If one word describes the opening portion of the album, sensual would be most apt in my opinion. Not in a romantic, sexual way, but rather in the literal sense of the word.
The second leg of the album beings with a skit, where Williams details her struggles (presumably to producer, bandmate and lifelong friend Taylor York) with finishing songs and the album as a whole.
Combined with the even poppier tune Dead Horse, the skit marks a clear divide between the two EPs, and sets up the track nicely.
Detailing her divorce and an affair, the lyrics mark a distinct contrast to the pacing of the track – arguably for the first time on the album there is a disconnect between the lyrical content and the instrumental aspect.
It works well, and Williams’ details of her affair – a topic rarely portrayed with such openness is still heard clearly between the uber-poppy lines of Dead Horse.
For the first time on the project, Williams focuses on a relationship and someone else – her friend Brian O’Connor. Another track that slowly builds up to a poppier chorus, this track slows the pace down on the album.
Overall, the second EP steers towards a pop-based sound, made clearer with the song Over Yet. Williams returns to a familiar pop punk sound on this track, with the song starting fast and continuing at that pace throughout.
Feminity and females in general are celebrated on Roses/Lotus/Violet/Iris, which features female supergroup boygenius (consisting of Phoebe Bridger, Julien Baker and Lucy Dacus) on backing vocals.
Why We Ever is the album’s first forgettable moment – by no means a bad song, but it brings nothing new or memorable to the table, and unfortunately leans towards being a filler song.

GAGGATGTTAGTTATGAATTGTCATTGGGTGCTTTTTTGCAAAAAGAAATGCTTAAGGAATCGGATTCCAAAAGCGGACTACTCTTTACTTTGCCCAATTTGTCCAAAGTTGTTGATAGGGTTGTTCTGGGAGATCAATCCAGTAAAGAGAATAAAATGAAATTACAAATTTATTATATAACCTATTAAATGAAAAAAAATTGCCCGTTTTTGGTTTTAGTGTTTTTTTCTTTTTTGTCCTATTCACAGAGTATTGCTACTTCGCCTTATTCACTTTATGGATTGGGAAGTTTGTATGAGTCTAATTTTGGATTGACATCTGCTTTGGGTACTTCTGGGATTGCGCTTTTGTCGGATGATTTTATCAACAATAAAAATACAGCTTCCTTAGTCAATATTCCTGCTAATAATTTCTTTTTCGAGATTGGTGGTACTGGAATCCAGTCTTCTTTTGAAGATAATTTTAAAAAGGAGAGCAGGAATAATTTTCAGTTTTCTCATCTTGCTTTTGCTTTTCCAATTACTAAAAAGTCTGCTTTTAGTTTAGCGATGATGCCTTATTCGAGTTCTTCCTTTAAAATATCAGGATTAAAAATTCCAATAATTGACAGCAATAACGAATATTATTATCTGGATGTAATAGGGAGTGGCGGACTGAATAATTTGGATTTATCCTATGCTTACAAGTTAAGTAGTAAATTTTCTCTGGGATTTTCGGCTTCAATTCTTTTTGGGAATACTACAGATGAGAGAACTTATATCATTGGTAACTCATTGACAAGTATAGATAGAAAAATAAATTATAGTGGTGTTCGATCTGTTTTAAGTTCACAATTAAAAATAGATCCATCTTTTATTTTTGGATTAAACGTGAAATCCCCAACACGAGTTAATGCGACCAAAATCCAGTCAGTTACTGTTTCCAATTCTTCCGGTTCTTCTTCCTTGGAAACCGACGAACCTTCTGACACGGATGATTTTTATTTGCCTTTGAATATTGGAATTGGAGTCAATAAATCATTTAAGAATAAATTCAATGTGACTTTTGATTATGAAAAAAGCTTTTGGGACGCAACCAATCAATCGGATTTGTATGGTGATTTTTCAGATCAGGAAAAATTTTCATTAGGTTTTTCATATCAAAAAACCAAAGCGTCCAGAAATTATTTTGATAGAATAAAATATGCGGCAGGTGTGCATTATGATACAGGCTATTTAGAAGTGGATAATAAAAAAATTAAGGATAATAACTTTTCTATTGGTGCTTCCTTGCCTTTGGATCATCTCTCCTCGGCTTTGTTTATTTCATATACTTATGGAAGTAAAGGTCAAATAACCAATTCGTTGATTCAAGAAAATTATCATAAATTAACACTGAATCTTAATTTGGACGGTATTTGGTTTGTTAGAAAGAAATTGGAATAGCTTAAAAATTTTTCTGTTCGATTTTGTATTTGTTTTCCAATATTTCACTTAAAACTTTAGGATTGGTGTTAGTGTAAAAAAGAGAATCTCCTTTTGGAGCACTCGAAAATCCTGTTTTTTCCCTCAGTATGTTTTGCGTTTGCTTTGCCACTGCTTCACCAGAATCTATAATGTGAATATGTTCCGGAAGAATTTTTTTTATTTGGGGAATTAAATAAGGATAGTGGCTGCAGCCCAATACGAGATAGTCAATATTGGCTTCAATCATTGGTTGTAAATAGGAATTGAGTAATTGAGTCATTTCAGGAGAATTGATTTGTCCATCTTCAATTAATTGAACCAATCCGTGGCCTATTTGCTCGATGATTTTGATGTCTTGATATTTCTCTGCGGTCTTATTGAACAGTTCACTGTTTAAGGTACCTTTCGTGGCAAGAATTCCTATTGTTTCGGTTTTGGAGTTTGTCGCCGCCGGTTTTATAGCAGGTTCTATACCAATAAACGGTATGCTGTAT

The final leg of the album probably has the most cohesive theme running throughout it – the celebration of Williams’ new found love, for someone else and for herself.
Infectious pop-based beats return from the beginning of Pure Love, and the upbeat tunes and lyrics continue onto Taken.
Sugar on the Rim marks arguably the largest shift in musical style, incorporating a funk beat and computer stylised chorus.
As well as a celebrating the growth of a new relationship, Williams also boasts of her own life improving, especially on the track Watch Me While I Bloom. Continuing the upbeat tracks on this final ‘disc’, Watch Me While I Bloom conveys its message well over another slightly funk driven beat.
The album wraps up with Crystal Clear, which slows the pace down again to deliver one final message. By no means a slow ballad, the track serves as somewhat of a mission statement for Williams’ life going forward, as well as an introspective on what she has been through.
Overall this is a fantastic album that deserves at least one full listen. Going forward, it’ll be interesting to see how Williams’ balances her solo career with her band – at the end of the day, she is the only name officially on the record contract with Atlantic.
No matter what form her next musical adventure takes, I’ll wait with baited breath.
- Simmer (A)
- Leave It Alone (B+)
- Cinnamon (A-)
- Creepin’ (B+)
- Sudden Desire (B+)
- Dead Horse (B+)
- My Friend (B+)
- Over Yet (A-)
- Roses/Lotus/Violet/Iris (B+)
- Why We Ever (B)
- Pure Love (B+)
- Taken (B+)
- Sugar on the Rim (B)
- Watch Me While I Bloom (A-)
- Crystal Clear (B+)